As the number of ransomware attacks has increased 24% over the previous year, security researchers estimate the total associated attack costs to be just over 7 times higher.
Every time there’s a news story about a ransomware attack, there’s so much focus put on the ransom itself – this is probably due to the fact that the payment can be easily quantified; whether it be the amount asked for or the amount paid.
We’re all aware of the practical costs a business has to absorb should it become a ransomware victim – but those costs are seldom (if ever) revealed, leaving us guessing as to how much a ransomware attack actually costs the victim organization.
But new compiled and analyzed data from researchers at Check Point and Kovrr shows that the ransom amount is but a small portion of the total real cost of surviving a ransomware attack. When considering the losses in response and restoration costs, legal fees, monitoring and decreases in revenues, real-life cost data from actual organizations that were hit with ransomware paints the picture that ransomware is so very much more expensive than the ransom alone.
According to Check Point, the average ransom payment is 48.6% of the initial ransom demand – which is an average of about 2.82% of the victim’s annual revenue. So you can do the math: the average ransom paid is about 1.37% of annual revenue. But the overall costs are much, much more.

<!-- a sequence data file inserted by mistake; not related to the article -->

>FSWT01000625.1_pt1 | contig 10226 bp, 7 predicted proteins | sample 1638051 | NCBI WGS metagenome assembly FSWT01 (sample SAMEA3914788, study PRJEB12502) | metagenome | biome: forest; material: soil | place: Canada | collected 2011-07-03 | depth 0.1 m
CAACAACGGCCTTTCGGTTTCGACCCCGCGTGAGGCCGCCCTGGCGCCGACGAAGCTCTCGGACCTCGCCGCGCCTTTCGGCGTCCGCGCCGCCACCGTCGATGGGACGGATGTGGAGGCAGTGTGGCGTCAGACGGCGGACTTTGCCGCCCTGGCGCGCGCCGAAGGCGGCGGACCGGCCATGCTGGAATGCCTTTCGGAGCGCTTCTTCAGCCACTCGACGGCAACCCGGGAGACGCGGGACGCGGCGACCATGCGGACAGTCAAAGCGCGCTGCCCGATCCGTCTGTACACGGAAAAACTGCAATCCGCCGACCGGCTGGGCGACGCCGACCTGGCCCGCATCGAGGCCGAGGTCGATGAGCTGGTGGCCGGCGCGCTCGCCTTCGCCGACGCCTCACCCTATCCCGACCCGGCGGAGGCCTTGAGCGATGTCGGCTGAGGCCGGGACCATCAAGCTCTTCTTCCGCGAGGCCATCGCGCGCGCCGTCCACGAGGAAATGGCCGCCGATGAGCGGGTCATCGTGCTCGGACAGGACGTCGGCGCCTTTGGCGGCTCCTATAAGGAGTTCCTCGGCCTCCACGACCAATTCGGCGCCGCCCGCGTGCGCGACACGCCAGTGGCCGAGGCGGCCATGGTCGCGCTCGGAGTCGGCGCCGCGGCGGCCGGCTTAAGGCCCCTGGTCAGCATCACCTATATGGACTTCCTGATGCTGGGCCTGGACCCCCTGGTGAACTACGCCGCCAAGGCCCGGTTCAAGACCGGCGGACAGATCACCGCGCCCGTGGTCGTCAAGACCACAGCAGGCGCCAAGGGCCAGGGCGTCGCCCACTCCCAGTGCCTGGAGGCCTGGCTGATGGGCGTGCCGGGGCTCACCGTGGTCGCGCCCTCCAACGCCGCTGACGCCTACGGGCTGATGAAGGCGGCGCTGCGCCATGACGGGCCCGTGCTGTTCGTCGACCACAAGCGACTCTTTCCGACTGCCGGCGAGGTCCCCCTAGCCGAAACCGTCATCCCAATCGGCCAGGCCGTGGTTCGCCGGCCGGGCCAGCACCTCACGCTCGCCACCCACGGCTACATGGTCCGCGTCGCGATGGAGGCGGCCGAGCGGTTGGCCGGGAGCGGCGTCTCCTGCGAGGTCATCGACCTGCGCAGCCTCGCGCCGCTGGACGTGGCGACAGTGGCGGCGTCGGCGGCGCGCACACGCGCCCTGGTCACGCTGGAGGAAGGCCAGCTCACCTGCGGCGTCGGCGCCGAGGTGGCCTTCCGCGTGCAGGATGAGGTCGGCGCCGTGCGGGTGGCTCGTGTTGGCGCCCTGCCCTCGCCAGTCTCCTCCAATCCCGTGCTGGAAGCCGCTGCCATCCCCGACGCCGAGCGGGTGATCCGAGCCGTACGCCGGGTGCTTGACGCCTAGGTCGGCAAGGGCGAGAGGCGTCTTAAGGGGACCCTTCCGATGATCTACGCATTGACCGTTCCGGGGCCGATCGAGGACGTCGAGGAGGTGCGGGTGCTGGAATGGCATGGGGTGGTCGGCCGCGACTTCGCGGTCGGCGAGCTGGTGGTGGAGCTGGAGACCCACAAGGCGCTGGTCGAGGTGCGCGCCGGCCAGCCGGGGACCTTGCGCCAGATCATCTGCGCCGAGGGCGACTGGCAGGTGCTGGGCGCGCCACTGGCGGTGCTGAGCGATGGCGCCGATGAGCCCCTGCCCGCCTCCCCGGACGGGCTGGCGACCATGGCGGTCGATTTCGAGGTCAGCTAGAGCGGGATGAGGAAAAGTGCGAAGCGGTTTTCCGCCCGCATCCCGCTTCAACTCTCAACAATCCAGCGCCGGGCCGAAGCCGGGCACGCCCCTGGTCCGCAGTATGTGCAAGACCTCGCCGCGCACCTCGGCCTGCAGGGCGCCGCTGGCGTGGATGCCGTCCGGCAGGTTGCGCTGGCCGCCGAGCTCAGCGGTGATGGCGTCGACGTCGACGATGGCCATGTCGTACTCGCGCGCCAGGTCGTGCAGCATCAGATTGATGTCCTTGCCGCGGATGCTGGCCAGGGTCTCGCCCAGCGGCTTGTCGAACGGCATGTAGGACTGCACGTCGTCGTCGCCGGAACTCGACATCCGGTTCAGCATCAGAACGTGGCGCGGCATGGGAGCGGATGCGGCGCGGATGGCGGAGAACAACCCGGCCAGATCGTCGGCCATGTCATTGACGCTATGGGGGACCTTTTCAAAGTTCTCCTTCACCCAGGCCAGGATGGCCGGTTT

Take the following six example attacks (provided by Check Point) – note the “Extortion” values in comparison to the other costs:
According to Check Point, the average total cost of a ransomware attack is 7.083 times larger than the paid ransom. This means the average ransomware attack costs organizations an average of 9.7% of their annual revenues!!!
Now you do the math – which is more expensive: dealing with the financial repercussions of a ransomware attack or putting up a layered defense strategy that includes protecting the most likely (and least protected) aspect of your environment: your users?
Organizations that deploy new-school security awareness training as part of their security strategy significantly reduce their attack surface by nearly eliminating social engineering-based attacks as a possible initial ransomware attack vector.